Thursday, March 3, 2016

Cranberry Sourdough Rye with Walnuts and Pecans

I saw this recipe before we left on vacation and was really itching to make it. I had to change things up a bit but otherwise, you can follow the original directions. Mine did not come out as airy. It was a bit denser, but it had a really nice flavor.

Cranberry Sourdough Rye with Walnuts and Pecans (adapted from Bread Experience)

272g (about 9.5 oz) rye flour
219g (about 7.7 oz) water
14g (about 2t) sourdough starter (original used rye starter I only have regular flour starter)

Final dough

113g (4oz) dried cranberries
590g (about 20 oz) bread flour
45g (about 1.5 oz)rye flour
400g (about 14 oz)  water (including reserved water from soaking cranberries)
17g (about 2 1/4t) salt
1 1/2 t yeast
sourdough from above
58g (2oz) walnuts, toasted, then chopped in large pieces
58g (2oz) pecans, toasted, then chopped in large pieces

I did the math for you with the conversions. I think I would include a little more nuts and cranberries. The first step (leaving the starter for 14-16 hours), I did not see much change. It puffed - a little? This could be because my starter is not as active??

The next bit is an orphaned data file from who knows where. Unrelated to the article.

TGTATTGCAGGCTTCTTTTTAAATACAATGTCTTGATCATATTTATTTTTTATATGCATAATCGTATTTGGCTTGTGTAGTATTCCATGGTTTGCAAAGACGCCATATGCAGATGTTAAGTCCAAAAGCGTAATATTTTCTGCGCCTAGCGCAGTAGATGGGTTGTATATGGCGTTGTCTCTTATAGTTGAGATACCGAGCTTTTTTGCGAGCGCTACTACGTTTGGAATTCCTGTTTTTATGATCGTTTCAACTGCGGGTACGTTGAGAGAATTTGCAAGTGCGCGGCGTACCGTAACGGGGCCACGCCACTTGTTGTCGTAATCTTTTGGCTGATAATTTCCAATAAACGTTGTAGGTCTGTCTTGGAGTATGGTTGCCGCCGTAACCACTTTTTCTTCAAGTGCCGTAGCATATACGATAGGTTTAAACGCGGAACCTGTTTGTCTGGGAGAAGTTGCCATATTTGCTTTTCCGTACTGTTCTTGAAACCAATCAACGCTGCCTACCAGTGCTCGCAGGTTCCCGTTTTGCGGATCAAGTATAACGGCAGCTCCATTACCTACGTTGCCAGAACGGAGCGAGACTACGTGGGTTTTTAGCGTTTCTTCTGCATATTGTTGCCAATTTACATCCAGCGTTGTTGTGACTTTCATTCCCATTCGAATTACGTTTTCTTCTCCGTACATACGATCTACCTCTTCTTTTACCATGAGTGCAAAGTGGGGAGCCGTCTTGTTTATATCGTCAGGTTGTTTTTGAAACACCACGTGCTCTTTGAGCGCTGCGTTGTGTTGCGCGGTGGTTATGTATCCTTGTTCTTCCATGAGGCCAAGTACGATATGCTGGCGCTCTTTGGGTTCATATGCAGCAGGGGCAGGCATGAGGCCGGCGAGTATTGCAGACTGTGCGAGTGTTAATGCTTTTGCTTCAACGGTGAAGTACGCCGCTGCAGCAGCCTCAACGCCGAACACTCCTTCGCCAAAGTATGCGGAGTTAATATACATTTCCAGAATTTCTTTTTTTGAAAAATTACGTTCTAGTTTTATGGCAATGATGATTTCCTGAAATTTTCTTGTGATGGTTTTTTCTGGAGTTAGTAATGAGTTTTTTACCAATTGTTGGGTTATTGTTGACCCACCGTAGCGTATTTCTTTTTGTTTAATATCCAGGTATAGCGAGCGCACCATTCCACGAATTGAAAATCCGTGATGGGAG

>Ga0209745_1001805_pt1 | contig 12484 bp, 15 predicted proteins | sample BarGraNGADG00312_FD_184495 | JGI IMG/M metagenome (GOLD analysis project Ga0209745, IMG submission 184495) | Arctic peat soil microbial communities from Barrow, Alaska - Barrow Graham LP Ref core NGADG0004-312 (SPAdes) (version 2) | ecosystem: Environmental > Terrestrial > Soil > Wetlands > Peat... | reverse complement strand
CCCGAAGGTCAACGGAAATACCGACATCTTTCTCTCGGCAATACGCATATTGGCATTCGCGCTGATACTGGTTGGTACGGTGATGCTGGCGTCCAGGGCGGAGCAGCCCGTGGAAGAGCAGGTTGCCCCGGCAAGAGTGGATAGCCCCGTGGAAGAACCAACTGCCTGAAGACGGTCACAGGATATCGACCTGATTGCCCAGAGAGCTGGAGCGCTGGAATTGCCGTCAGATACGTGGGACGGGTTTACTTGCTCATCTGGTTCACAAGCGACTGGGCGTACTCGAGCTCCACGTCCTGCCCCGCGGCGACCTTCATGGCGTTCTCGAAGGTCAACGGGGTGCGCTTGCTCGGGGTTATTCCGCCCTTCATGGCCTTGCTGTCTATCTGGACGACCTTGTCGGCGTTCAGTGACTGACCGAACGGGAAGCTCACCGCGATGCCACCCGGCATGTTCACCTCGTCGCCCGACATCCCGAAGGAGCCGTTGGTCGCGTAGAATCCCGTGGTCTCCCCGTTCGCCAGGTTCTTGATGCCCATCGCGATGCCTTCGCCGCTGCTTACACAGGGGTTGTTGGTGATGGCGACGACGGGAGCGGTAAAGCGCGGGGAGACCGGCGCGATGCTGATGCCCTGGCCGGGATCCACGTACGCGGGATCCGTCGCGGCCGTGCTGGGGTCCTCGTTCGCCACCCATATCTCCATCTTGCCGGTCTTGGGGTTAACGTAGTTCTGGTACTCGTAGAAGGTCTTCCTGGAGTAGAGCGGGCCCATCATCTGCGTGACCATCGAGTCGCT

I did not have banneton proofing baskets so I made the bread in casserole/souffle dishes. I was very paranoid about how quickly my dough was rising in the refrigerator. In order to not have a total loss, I baked one loaf the night of the "second day" and left the other overnight, as directed. I would say the one that sat overnight, rose only a little more and was not overproofed. I also let the bread sit out for about an hour or so at room temperature before baking. I was afraid the dishes would break in the heat of the oven straight from the refrigerator - been there, done that. I think because I used dishes instead of the bannetons and used the yeast, my bread rose higher?

Since my dishes did not fit into my cloche, I placed two kitchen towels in a 13x9 pan. I then added boiling water. I put this whole set up in the oven while it was preheating. This added a lot of steam and help to give a real nice crust. Once the bread was done, let the bread sit in the pan for a few minutes. I removed it and placed it on the baking stone in the oven (shut off) to crisp up the bottom.

This bread went nicely with the potato leek soup. What can I say? I told you it was was really cold. Soup and bread - does it get any better than that on a cold day?

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